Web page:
Snapper Survival

Recreational fishers are the ultimate stewards of Victoria’s world class fishery. Not only do we want to ensure our fishery is sustainable, we want to see it flourish for future generations. If a problem is identified, we will often respond by creating awareness and, if required, adopting new ways to fish. 

Victoria’s snapper fishery has arguably never been better. In fact, in 2018 there was record breaking recruitment for our snapper stocks. When the fishery is in such good shape often fishers will catch their bag limit quickly or need to release fish outside of the size slot limit. As a result, many fishers will practice catch-and-release, so our handling techniques play a vital role in the survival of released fish. During the snapper seasons of 2011 and 2012, there were a number of reported instances of dead and dying snapper floating on the surface in Port Phillip and Westernport Bays due to poor release techniques from fishers. In response, VRFish and its members proactively implemented an education campaign that would aim to increase released snapper survival. 

As the annual snapper run is beginning to build, it is opportune time to provide a refresh to Victorian fishers on the best practice handling techniques to help released snapper to survive.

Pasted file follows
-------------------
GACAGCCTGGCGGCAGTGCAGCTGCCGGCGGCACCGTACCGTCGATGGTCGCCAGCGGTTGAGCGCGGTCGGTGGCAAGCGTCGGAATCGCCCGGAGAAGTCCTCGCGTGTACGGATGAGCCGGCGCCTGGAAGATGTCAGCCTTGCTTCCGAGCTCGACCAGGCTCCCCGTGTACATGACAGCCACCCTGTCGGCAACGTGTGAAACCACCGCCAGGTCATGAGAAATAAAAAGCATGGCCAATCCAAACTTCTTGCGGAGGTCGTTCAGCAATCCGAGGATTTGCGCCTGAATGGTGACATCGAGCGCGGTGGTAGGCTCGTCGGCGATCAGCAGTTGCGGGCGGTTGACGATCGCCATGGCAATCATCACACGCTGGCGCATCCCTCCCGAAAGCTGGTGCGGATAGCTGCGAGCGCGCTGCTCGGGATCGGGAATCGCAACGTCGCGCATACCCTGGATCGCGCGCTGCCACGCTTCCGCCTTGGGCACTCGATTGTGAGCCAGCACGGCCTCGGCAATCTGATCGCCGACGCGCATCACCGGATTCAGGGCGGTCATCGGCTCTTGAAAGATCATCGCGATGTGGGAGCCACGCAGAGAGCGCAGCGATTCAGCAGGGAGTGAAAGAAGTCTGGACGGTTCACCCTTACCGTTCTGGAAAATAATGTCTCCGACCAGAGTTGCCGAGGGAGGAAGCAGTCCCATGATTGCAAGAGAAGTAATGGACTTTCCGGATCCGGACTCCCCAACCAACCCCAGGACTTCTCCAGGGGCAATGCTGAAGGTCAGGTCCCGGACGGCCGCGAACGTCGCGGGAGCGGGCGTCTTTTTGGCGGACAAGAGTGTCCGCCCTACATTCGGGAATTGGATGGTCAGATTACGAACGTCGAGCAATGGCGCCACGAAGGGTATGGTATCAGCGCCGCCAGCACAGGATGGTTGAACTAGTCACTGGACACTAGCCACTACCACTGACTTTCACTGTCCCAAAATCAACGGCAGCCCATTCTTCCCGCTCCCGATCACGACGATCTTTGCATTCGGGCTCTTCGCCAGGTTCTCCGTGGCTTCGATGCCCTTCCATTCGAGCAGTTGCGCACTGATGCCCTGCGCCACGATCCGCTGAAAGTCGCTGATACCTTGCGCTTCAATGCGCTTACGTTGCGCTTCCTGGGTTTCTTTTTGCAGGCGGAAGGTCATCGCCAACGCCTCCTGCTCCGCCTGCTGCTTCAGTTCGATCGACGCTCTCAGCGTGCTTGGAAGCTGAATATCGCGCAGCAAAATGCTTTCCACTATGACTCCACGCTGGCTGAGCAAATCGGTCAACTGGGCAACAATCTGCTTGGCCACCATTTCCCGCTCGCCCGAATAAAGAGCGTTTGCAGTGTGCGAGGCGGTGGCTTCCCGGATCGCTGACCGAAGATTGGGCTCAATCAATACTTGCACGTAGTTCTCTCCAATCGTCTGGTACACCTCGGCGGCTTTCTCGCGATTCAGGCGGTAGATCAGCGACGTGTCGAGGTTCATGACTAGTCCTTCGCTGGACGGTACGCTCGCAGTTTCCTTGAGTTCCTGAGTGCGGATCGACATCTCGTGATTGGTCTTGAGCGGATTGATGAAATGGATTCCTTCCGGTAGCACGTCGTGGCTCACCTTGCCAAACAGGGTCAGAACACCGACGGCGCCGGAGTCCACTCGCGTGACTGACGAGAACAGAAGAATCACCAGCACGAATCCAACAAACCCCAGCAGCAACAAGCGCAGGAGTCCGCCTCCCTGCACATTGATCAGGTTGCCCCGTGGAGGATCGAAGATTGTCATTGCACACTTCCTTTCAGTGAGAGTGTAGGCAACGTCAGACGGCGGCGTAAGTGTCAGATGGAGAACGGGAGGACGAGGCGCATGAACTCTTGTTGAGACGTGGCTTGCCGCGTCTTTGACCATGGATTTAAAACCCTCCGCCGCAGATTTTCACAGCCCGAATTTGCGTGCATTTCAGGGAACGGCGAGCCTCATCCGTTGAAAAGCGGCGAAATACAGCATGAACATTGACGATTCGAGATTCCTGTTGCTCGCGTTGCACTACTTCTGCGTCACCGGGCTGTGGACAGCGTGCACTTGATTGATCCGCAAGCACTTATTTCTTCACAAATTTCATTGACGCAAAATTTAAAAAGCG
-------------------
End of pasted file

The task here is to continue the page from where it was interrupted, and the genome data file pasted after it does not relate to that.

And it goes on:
To help released snapper survive, fishers are encouraged to:

  • Fish shallow water to avoid barotrauma – fish caught from depths greater than 11 metres can suffer from barotrauma.
  • Leave snapper in the water for release – if you must lift the fish from the water, keep air exposure to a minimum.
  • Minimise handling and netting – use knotless nets and wet hands to minimise harm to the fish and support its weight.
  • Use circle hooks or lures – this gear is less likely to deep hook the fish, gut hooking reduces post-release survival rates.
  • Release snapper quickly – the quicker the fish is release, the higher its chances of survival.

Since the 2014 launch of the ‘Snapper Survival’ campaign, many snapper fishers have modified their fishing techniques and reports of dying snapper floating in the Bays are now a thing of the past.

Further information on ‘Snapper Survival’ can be found at

Featured photo by Al McGlashan

Recommended for you

Subscribe to our mailing list

Join our 50,000+ subscribers in receiving our Fishing Lines News delivered straight to your inbox. Don’t miss out on all the issues affecting your fishing, projects improving your fishing and opportunities to have your say about your fishery.

* indicates required
Communication Preferences (tick all that apply)